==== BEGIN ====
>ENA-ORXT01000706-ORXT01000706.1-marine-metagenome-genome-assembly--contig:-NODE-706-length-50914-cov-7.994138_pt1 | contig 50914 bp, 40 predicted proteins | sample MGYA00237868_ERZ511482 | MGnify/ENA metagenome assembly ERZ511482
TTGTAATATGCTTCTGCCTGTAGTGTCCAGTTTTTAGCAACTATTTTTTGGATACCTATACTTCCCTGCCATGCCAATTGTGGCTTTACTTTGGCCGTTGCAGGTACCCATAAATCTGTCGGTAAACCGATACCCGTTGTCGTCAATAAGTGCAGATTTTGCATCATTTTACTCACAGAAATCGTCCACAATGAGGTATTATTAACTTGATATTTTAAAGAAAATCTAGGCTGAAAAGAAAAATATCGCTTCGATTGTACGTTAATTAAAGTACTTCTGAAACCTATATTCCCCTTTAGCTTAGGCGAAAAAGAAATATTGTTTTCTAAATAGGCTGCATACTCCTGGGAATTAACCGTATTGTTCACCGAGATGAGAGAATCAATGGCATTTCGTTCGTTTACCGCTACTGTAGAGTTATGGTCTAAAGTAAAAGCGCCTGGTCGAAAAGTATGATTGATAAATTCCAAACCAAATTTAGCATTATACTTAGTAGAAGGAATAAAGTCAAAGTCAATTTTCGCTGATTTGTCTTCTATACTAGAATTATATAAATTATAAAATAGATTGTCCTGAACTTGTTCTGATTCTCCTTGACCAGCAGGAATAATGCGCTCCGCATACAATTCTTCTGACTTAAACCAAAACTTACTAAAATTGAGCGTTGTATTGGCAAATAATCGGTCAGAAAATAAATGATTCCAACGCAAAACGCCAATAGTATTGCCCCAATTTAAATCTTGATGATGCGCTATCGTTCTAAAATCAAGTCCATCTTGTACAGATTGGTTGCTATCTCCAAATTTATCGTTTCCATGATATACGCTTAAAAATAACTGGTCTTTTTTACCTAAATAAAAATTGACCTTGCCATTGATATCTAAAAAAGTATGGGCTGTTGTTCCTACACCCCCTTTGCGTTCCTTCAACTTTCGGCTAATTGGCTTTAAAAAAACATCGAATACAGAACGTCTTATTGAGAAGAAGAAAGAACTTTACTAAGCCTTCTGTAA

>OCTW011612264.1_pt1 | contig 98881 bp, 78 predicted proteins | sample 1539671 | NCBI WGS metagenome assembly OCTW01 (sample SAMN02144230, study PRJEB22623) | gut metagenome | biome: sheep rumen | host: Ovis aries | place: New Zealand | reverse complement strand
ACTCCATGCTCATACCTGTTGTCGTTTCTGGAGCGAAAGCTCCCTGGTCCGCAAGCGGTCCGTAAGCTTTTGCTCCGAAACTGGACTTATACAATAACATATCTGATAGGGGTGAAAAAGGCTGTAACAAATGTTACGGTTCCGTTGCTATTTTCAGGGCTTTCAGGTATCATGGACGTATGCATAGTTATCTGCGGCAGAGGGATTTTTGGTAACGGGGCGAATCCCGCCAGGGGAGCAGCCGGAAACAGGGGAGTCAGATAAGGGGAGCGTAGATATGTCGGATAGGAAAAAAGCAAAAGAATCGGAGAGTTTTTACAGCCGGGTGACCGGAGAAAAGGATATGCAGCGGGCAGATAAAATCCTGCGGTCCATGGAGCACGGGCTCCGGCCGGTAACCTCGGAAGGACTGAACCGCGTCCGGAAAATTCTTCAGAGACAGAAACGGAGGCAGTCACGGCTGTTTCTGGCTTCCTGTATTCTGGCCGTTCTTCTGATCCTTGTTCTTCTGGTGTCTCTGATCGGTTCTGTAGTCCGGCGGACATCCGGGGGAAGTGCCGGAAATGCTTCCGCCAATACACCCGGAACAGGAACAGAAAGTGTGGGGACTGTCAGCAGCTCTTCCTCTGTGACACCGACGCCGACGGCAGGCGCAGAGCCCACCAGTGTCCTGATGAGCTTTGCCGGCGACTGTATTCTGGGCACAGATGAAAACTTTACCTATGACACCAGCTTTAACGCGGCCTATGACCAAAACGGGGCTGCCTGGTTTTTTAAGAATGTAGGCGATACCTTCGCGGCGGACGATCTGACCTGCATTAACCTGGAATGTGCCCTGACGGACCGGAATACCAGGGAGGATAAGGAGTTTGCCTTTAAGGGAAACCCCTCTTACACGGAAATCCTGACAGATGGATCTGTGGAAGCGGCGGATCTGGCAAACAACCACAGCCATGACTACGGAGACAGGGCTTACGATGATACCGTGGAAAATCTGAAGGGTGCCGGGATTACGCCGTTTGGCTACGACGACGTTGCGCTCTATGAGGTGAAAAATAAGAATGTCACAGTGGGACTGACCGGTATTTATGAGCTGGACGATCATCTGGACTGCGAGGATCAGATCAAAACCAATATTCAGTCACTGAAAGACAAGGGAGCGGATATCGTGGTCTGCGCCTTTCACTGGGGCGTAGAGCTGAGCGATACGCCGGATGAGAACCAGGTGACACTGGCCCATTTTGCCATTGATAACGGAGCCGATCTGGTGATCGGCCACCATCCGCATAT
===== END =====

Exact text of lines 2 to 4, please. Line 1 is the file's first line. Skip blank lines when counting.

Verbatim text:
TTGTAATATGCTTCTGCCTGTAGTGTCCAGTTTTTAGCAACTATTTTTTGGATACCTATACTTCCCTGCCATGCCAATTGTGGCTTTACTTTGGCCGTTGCAGGTACCCATAAATCTGTCGGTAAACCGATACCCGTTGTCGTCAATAAGTGCAGATTTTGCATCATTTTACTCACAGAAATCGTCCACAATGAGGTATTATTAACTTGATATTTTAAAGAAAATCTAGGCTGAAAAGAAAAATATCGCTTCGATTGTACGTTAATTAAAGTACTTCTGAAACCTATATTCCCCTTTAGCTTAGGCGAAAAAGAAATATTGTTTTCTAAATAGGCTGCATACTCCTGGGAATTAACCGTATTGTTCACCGAGATGAGAGAATCAATGGCATTTCGTTCGTTTACCGCTACTGTAGAGTTATGGTCTAAAGTAAAAGCGCCTGGTCGAAAAGTATGATTGATAAATTCCAAACCAAATTTAGCATTATACTTAGTAGAAGGAATAAAGTCAAAGTCAATTTTCGCTGATTTGTCTTCTATACTAGAATTATATAAATTATAAAATAGATTGTCCTGAACTTGTTCTGATTCTCCTTGACCAGCAGGAATAATGCGCTCCGCATACAATTCTTCTGACTTAAACCAAAACTTACTAAAATTGAGCGTTGTATTGGCAAATAATCGGTCAGAAAATAAATGATTCCAACGCAAAACGCCAATAGTATTGCCCCAATTTAAATCTTGATGATGCGCTATCGTTCTAAAATCAAGTCCATCTTGTACAGATTGGTTGCTATCTCCAAATTTATCGTTTCCATGATATACGCTTAAAAATAACTGGTCTTTTTTACCTAAATAAAAATTGACCTTGCCATTGATATCTAAAAAAGTATGGGCTGTTGTTCCTACACCCCCTTTGCGTTCCTTCAACTTTCGGCTAATTGGCTTTAAAAAAACATCGAATACAGAACGTCTTATTGAGAAGAAGAAAGAACTTTACTAAGCCTTCTGTAA

>OCTW011612264.1_pt1 | contig 98881 bp, 78 predicted proteins | sample 1539671 | NCBI WGS metagenome assembly OCTW01 (sample SAMN02144230, study PRJEB22623) | gut metagenome | biome: sheep rumen | host: Ovis aries | place: New Zealand | reverse complement strand
ACTCCATGCTCATACCTGTTGTCGTTTCTGGAGCGAAAGCTCCCTGGTCCGCAAGCGGTCCGTAAGCTTTTGCTCCGAAACTGGACTTATACAATAACATATCTGATAGGGGTGAAAAAGGCTGTAACAAATGTTACGGTTCCGTTGCTATTTTCAGGGCTTTCAGGTATCATGGACGTATGCATAGTTATCTGCGGCAGAGGGATTTTTGGTAACGGGGCGAATCCCGCCAGGGGAGCAGCCGGAAACAGGGGAGTCAGATAAGGGGAGCGTAGATATGTCGGATAGGAAAAAAGCAAAAGAATCGGAGAGTTTTTACAGCCGGGTGACCGGAGAAAAGGATATGCAGCGGGCAGATAAAATCCTGCGGTCCATGGAGCACGGGCTCCGGCCGGTAACCTCGGAAGGACTGAACCGCGTCCGGAAAATTCTTCAGAGACAGAAACGGAGGCAGTCACGGCTGTTTCTGGCTTCCTGTATTCTGGCCGTTCTTCTGATCCTTGTTCTTCTGGTGTCTCTGATCGGTTCTGTAGTCCGGCGGACATCCGGGGGAAGTGCCGGAAATGCTTCCGCCAATACACCCGGAACAGGAACAGAAAGTGTGGGGACTGTCAGCAGCTCTTCCTCTGTGACACCGACGCCGACGGCAGGCGCAGAGCCCACCAGTGTCCTGATGAGCTTTGCCGGCGACTGTATTCTGGGCACAGATGAAAACTTTACCTATGACACCAGCTTTAACGCGGCCTATGACCAAAACGGGGCTGCCTGGTTTTTTAAGAATGTAGGCGATACCTTCGCGGCGGACGATCTGACCTGCATTAACCTGGAATGTGCCCTGACGGACCGGAATACCAGGGAGGATAAGGAGTTTGCCTTTAAGGGAAACCCCTCTTACACGGAAATCCTGACAGATGGATCTGTGGAAGCGGCGGATCTGGCAAACAACCACAGCCATGACTACGGAGACAGGGCTTACGATGATACCGTGGAAAATCTGAAGGGTGCCGGGATTACGCCGTTTGGCTACGACGACGTTGCGCTCTATGAGGTGAAAAATAAGAATGTCACAGTGGGACTGACCGGTATTTATGAGCTGGACGATCATCTGGACTGCGAGGATCAGATCAAAACCAATATTCAGTCACTGAAAGACAAGGGAGCGGATATCGTGGTCTGCGCCTTTCACTGGGGCGTAGAGCTGAGCGATACGCCGGATGAGAACCAGGTGACACTGGCCCATTTTGCCATTGATAACGGAGCCGATCTGGTGATCGGCCACCATCCGCATAT